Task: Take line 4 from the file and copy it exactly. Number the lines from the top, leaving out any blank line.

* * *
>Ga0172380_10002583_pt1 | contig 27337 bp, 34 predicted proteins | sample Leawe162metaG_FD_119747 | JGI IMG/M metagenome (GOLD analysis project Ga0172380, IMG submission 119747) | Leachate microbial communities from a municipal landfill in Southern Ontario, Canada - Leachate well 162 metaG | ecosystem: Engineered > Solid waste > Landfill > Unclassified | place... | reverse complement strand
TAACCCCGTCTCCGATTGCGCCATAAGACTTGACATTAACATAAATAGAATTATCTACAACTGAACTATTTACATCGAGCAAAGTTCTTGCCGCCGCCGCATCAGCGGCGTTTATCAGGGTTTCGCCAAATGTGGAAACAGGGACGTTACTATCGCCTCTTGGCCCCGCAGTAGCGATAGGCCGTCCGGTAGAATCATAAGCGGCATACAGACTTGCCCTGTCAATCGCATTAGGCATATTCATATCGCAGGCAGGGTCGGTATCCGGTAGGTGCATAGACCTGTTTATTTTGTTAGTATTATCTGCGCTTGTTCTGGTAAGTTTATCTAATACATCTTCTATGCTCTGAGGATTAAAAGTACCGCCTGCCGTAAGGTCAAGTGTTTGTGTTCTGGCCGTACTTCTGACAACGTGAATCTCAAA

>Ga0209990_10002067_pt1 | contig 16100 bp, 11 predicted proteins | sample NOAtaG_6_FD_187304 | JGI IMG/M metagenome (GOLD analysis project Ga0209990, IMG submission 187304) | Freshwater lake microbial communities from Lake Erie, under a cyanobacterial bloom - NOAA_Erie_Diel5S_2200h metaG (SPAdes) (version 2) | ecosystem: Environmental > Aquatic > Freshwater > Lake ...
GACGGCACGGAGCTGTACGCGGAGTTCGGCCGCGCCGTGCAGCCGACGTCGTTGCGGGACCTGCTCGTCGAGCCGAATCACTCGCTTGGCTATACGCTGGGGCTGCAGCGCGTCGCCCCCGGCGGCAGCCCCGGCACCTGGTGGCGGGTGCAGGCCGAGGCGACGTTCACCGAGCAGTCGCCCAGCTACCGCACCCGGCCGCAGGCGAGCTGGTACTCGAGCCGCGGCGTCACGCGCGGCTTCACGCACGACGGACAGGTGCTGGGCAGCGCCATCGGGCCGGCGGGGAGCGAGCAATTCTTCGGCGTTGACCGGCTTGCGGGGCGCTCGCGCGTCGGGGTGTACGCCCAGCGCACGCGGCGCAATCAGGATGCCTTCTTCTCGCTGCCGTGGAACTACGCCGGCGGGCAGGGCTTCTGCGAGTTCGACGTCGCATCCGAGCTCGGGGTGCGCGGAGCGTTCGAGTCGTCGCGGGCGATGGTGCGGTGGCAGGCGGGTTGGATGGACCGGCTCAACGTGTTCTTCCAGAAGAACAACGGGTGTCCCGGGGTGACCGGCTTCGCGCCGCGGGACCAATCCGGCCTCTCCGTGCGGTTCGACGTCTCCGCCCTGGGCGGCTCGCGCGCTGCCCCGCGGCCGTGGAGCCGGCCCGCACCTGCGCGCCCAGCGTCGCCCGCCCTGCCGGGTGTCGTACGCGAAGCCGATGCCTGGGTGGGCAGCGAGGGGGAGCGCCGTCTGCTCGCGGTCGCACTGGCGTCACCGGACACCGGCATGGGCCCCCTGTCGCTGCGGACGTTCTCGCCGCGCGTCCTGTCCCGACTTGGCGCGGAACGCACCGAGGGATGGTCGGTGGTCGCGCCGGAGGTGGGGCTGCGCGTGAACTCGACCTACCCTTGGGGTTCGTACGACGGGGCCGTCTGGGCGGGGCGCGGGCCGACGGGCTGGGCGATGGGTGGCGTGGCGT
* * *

GACGGCACGGAGCTGTACGCGGAGTTCGGCCGCGCCGTGCAGCCGACGTCGTTGCGGGACCTGCTCGTCGAGCCGAATCACTCGCTTGGCTATACGCTGGGGCTGCAGCGCGTCGCCCCCGGCGGCAGCCCCGGCACCTGGTGGCGGGTGCAGGCCGAGGCGACGTTCACCGAGCAGTCGCCCAGCTACCGCACCCGGCCGCAGGCGAGCTGGTACTCGAGCCGCGGCGTCACGCGCGGCTTCACGCACGACGGACAGGTGCTGGGCAGCGCCATCGGGCCGGCGGGGAGCGAGCAATTCTTCGGCGTTGACCGGCTTGCGGGGCGCTCGCGCGTCGGGGTGTACGCCCAGCGCACGCGGCGCAATCAGGATGCCTTCTTCTCGCTGCCGTGGAACTACGCCGGCGGGCAGGGCTTCTGCGAGTTCGACGTCGCATCCGAGCTCGGGGTGCGCGGAGCGTTCGAGTCGTCGCGGGCGATGGTGCGGTGGCAGGCGGGTTGGATGGACCGGCTCAACGTGTTCTTCCAGAAGAACAACGGGTGTCCCGGGGTGACCGGCTTCGCGCCGCGGGACCAATCCGGCCTCTCCGTGCGGTTCGACGTCTCCGCCCTGGGCGGCTCGCGCGCTGCCCCGCGGCCGTGGAGCCGGCCCGCACCTGCGCGCCCAGCGTCGCCCGCCCTGCCGGGTGTCGTACGCGAAGCCGATGCCTGGGTGGGCAGCGAGGGGGAGCGCCGTCTGCTCGCGGTCGCACTGGCGTCACCGGACACCGGCATGGGCCCCCTGTCGCTGCGGACGTTCTCGCCGCGCGTCCTGTCCCGACTTGGCGCGGAACGCACCGAGGGATGGTCGGTGGTCGCGCCGGAGGTGGGGCTGCGCGTGAACTCGACCTACCCTTGGGGTTCGTACGACGGGGCCGTCTGGGCGGGGCGCGGGCCGACGGGCTGGGCGATGGGTGGCGTGGCGT